GAO: Cancel Medicare Advantage demo that squandered $8B

The Government Accountability Office is calling for an end to what it says is an ineffective Medicare Advantage bonus program, which has wasted more than $8 billion, The New York Times reported.

The Medicare Advantage Quality Bonus Payment Demonstration, which would cost $8.3 billion over 10 years, with 80 percent of the cost occurring in the first three years, has thus far yielded mediocre care and is unlikely to produce results, the GAO said in its sharp criticism of the experimental project, reported the NYT.

As an alternative to the traditional healthcare program for seniors, Medicare Advantage is a popular private insurance with more than 3,000 private plans that serve about 12 million beneficiaries, the Associated Press reported. The demonstration project under the Obama administration, however, dolls out most of the bonus money to plans that receive only 3 to 3.5 stars out of 5 on Medicare's rating scale.

The GAO called for the cancellation of the project, as it's the costliest demonstration in Medicare history, the AP reported.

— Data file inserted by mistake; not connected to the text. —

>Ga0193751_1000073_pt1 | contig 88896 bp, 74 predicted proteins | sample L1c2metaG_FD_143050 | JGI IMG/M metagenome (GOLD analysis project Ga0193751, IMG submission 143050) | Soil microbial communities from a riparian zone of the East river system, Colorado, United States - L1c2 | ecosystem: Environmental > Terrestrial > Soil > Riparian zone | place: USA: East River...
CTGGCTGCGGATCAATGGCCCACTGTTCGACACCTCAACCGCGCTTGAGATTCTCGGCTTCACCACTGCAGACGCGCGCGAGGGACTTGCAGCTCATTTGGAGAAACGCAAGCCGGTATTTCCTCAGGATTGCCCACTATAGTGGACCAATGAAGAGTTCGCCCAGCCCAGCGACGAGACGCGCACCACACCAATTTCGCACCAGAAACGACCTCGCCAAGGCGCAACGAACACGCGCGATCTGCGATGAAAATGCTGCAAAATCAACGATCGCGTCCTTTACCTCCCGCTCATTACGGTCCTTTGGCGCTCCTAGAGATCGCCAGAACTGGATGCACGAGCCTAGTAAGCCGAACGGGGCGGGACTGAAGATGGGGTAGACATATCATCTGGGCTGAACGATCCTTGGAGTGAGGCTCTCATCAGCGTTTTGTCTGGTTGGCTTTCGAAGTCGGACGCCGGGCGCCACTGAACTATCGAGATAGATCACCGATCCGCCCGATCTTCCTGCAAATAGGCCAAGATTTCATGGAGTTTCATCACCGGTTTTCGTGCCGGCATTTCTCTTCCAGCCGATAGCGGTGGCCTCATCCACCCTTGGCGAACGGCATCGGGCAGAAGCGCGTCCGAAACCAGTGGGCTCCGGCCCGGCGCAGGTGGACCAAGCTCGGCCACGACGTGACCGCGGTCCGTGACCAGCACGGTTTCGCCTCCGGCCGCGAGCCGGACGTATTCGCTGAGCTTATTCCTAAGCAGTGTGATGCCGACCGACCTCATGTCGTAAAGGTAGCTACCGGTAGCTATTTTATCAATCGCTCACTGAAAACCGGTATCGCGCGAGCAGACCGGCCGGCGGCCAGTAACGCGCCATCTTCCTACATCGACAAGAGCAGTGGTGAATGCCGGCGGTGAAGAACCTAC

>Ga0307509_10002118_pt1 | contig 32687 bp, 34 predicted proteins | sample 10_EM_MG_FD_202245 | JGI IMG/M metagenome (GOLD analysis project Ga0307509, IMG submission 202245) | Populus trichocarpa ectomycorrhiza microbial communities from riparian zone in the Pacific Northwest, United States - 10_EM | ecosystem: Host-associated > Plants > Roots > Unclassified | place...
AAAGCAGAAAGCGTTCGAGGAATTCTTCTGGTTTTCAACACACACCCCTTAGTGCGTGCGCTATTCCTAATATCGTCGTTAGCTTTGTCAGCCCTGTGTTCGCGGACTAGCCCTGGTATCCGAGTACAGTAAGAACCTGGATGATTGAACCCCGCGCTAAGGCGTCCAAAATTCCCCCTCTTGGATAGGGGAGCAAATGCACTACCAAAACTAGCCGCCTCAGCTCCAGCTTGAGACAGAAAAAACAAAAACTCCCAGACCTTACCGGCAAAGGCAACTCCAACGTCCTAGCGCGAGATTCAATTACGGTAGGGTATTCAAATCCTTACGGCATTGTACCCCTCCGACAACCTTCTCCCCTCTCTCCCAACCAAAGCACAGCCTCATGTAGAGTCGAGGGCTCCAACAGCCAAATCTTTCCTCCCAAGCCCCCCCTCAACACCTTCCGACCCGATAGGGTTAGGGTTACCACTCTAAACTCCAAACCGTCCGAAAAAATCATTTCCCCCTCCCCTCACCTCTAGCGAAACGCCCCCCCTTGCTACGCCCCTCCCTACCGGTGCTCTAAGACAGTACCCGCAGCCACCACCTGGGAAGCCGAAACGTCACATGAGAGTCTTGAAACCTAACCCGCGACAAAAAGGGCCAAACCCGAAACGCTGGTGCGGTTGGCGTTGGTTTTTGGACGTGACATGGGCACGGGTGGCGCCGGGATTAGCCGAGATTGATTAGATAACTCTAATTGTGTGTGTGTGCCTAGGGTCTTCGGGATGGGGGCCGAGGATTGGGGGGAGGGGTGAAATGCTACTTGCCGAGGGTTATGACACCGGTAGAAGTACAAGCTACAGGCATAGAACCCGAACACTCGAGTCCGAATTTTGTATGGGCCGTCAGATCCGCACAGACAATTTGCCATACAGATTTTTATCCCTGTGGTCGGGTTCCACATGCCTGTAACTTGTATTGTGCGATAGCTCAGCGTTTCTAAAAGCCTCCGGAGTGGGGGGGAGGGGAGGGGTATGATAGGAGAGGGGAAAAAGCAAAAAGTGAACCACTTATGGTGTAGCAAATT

The Centers for Medicare & Medicaid Services fought back, stating that the demonstration supports the national strategy to improve care, patient outcomes and population health and explained the reasoning for the bonus structure for even the average performers.

The demonstration project tests to see if plans with quality ratings lower than 4 stars that earn bonus payments will result in efficiency and better care, CMS noted.  

"The changes made under the demonstration project provide financial incentives for quality improvement and reward improvement throughout the ratings continuum," CMS said.

To learn more:
- read the NYT article
- here's the AP article
- check out the GAO report (.pdf)

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